Elsworth et al .  studied the growth rate of epidermoid tumors and opined that they grow linearly - unlike other tumors, which grow exponentially. They also found that epidermoid tumors grow at the rate equal to that of skin. This observation is true for both congenital as well as acquired epidermoid tumors. Since there was no adhesion of the tumor to neural elements and due to its posterior location in relation to neural elements and slow growth, we presume it to be the implantation of cutaneous elements during primary repair, probably of a simple meningocele. After primary repair of spinal dysraphism, cases of epidermoid cyst are reported until after 15 years of surgery. Since epidermoid tumors grow slowly, patients develop symptoms over a long time. Imaging, particularly, magnetic resonance imaging (MRI), is helpful in diagnosis of the lesion. Ependymoma, degenerative diseases of spine, tumors arising from Cauda equina are other differential diagnoses. Early diagnosis and surgical excision are accepted procedures till date. Elements adherent to neural elements can be left as such as recurrence is low. Histopathology usually reveals stratified squamous epithelium and keratin deposits in the lesion.
In our patient, neurological symptoms developed 38 years after the initial surgery. Probably this is the longest silent period, reported in English literature, between primary repair of spinal dysraphism and appearance of epidermoid tumor at the operation site. In between, he had a complete symptom-free period of more than three decades. Symptoms appeared and slowly progressed over a period of 2 years, leading to typical features of Cauda equina syndrome. Though documentation of previous findings and operative procedures was not available, the information obtained from the patient and the recent MRI were sufficient to show clear evidence of a developmental disease involving spine at the level of L4/L5. Equally evident was the normal ascent of conus to L2 level, excluding tethering of the cord. During surgery, the tumor was located posterior to neural elements and was not adherent to the conus. Taking all these findings and the long duration of tumor appearance into consideration, we think it was implanted during surgery.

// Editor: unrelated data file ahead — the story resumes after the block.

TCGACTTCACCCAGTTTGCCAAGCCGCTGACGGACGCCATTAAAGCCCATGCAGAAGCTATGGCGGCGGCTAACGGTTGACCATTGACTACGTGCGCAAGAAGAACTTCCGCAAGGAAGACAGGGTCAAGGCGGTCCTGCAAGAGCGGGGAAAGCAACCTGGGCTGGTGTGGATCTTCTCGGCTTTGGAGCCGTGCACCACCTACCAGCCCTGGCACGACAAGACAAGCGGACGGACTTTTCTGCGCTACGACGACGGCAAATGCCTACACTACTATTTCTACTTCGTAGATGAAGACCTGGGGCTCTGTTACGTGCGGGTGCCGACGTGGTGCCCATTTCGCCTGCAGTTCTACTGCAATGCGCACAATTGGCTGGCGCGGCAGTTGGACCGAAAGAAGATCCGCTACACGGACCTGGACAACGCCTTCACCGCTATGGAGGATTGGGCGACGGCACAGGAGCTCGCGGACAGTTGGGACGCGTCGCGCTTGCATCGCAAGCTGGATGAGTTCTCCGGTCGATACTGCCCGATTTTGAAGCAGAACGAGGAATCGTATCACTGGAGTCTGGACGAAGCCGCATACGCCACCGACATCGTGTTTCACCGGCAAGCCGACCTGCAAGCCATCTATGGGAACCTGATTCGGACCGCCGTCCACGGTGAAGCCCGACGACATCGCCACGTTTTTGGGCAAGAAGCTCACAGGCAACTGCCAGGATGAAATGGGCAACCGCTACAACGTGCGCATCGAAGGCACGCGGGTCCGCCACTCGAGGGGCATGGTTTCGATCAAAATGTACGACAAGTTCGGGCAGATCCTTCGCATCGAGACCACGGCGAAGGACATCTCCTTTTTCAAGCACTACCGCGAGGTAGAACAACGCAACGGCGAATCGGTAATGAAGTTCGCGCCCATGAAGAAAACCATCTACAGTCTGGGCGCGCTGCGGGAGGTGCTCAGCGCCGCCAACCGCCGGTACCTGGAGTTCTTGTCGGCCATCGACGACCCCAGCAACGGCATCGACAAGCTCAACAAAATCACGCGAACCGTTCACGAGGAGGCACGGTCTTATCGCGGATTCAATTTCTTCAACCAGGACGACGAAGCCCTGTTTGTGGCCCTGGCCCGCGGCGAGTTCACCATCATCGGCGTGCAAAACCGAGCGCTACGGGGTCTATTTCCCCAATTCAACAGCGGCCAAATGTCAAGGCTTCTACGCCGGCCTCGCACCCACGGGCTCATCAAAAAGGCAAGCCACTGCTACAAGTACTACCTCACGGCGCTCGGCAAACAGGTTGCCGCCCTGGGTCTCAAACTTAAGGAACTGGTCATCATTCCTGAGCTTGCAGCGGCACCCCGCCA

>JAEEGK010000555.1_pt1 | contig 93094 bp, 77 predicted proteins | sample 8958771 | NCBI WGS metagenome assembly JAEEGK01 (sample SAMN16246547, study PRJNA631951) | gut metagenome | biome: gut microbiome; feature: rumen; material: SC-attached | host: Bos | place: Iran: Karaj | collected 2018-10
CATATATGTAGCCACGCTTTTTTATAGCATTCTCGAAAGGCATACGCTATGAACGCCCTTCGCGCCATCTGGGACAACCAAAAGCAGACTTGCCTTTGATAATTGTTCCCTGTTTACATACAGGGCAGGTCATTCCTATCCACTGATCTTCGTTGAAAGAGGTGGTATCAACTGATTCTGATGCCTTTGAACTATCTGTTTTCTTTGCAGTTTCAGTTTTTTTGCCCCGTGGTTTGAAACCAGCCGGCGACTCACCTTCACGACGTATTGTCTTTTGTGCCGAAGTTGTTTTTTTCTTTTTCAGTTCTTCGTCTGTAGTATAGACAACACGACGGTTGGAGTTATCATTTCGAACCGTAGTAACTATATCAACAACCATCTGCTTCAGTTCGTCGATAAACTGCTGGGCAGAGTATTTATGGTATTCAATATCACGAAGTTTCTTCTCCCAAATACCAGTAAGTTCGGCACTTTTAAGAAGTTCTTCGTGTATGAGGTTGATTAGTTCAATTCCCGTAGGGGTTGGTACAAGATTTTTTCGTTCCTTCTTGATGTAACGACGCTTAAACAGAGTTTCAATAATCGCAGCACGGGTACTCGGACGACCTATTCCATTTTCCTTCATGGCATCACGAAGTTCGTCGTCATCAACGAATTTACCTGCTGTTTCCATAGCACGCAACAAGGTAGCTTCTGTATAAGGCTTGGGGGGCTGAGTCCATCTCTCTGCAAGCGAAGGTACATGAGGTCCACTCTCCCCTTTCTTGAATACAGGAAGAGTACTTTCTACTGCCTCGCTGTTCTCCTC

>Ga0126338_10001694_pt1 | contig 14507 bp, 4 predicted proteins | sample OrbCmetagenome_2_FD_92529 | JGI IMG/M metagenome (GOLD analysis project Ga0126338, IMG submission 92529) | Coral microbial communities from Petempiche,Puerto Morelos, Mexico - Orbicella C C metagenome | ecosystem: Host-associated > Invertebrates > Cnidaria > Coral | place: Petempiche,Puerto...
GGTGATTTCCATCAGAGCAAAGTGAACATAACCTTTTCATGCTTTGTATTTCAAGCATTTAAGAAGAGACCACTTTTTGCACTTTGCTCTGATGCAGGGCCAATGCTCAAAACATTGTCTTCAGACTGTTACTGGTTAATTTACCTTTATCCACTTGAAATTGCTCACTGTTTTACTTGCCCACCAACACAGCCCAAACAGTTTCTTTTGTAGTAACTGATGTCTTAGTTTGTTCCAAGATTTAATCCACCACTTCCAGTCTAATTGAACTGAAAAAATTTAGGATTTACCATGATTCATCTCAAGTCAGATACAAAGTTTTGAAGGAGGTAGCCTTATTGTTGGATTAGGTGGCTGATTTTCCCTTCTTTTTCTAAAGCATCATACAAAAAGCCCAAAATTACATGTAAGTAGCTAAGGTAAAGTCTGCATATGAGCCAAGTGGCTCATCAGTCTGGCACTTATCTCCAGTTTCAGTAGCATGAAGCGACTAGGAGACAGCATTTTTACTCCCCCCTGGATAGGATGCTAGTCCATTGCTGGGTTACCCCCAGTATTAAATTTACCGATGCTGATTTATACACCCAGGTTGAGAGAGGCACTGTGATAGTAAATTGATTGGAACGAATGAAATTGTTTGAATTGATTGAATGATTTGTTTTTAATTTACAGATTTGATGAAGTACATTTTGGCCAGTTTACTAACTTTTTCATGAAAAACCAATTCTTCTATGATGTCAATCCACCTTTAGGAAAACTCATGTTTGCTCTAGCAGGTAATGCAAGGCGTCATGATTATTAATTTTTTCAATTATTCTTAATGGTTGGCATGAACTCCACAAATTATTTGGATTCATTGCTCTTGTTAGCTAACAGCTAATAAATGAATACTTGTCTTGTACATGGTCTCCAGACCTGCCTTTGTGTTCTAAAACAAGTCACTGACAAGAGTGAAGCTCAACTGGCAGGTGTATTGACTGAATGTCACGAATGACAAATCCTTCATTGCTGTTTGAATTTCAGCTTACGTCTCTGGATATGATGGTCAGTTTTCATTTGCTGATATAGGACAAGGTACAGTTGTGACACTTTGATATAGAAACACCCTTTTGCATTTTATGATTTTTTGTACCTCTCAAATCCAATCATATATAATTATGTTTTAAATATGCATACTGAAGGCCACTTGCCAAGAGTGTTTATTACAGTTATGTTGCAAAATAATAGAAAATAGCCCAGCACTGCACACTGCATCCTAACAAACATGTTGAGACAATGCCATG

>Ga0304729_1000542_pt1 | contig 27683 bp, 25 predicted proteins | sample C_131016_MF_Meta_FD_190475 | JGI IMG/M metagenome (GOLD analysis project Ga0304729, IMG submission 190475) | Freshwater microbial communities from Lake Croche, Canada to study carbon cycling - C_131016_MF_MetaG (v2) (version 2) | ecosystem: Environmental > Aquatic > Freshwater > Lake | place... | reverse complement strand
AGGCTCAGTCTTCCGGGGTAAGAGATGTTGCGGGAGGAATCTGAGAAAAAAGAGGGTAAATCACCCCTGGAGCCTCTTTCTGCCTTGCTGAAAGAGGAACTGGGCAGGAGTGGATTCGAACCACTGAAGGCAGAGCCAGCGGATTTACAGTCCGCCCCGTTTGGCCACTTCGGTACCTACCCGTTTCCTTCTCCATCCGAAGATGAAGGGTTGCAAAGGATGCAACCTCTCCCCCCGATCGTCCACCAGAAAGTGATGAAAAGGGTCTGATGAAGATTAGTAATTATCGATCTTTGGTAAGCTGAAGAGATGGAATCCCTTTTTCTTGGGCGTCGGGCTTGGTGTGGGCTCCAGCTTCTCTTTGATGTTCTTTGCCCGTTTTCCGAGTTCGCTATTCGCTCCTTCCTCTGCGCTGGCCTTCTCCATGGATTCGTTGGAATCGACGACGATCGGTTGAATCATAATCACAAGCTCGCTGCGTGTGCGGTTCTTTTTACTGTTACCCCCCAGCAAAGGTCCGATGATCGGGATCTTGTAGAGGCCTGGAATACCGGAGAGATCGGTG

Epidermoid tumor can occur as long as four decades from the date of primary repair of spinal dysraphism. Though etiology of epidermoid tumor is not entirely clear, during primary repair adequate care to prevent implantation of cutaneous elements in the spinal canal and early surgical excision if it occurs seems to be the only treatment available till date.
| Acknowledgment|| |
Dr. D. N. Mohapatra, Director, Medical and Health Services, IGH, Rourkela for granting permission to publish the case report.
| References|| |
|1.||Kachhara R, Unnikrishnan M. Acquired Cauda equina epidermoid cyst. Neurol India 1999;47:250. [PUBMED] [FULLTEXT]|
|2.||Storrs BB. Are dermoid and epidermoid tumors preventable complications of myelomeningocele repair? Pediatr Neurosurg 1994;20:160-2. [PUBMED] |
|3.||Manno NJ, Uihlein A, Kernohan JW. Intraspinal epidermoid tumors (cholesteatoma) in patients treated for tuberculous meningitis. Lancet 1956;2:437-9. |
|4.||Song JH, Kim MH, Shin KM. Intraspinal epidermoid cyst occurring 15 years after lipomyelomeningocele repair. Case report. J Neurosurg 1999;90:252-4. |
|5.||Argenta L, Glazier S, Marks M, Proffer P. Intrspinal epidermal cyst following intrauterine surgery as cause of difficult to heal myelomeningocele repair. Plast Surg 2003. |
|6.||Scott RM, Wolpert SM, Bartoshesky LE, Zimbler S, Klauber GT. Dermoid tumors occurring at the site of previous myelomeningocele repair. J Neurosurg 1986;65:779-83 [PUBMED] |
|7.||Herman JM, McLone DG, Storr BB, Dauser RC. Analysis of 153 patients with myelomeningocele or spinal lipoma reoperated upon for a tethered cord Presentation, management and outcome. Pediatr Neurosurg 1993;19:243-9. |
|8.||Lunardi P, Missori P, Gagliardi FM, Fortuna A. Long - term result of the surgical treatment of spinal dermoid and epidermoid tumors. Neurosurgery 1989;25:860-4 [PUBMED] |
|9.||Alvord EC Jr. Growth rates of epidermoid tumors. Ann Neurol 1977;2:367-70. [PUBMED] |
[Figure - 1], [Figure - 2]
|This article has been cited by|
||Intraspinal epidermoid tumor of the cauda equina region: Seven cases and a review of the literature
| ||Morita, M. and Miyauchi, A. and Okuda, S. and Oda, T. and Aono, H. and Iwasaki, M. |
| ||Journal of Spinal Disorders and Techniques. 2012; 25(5): 292-298 |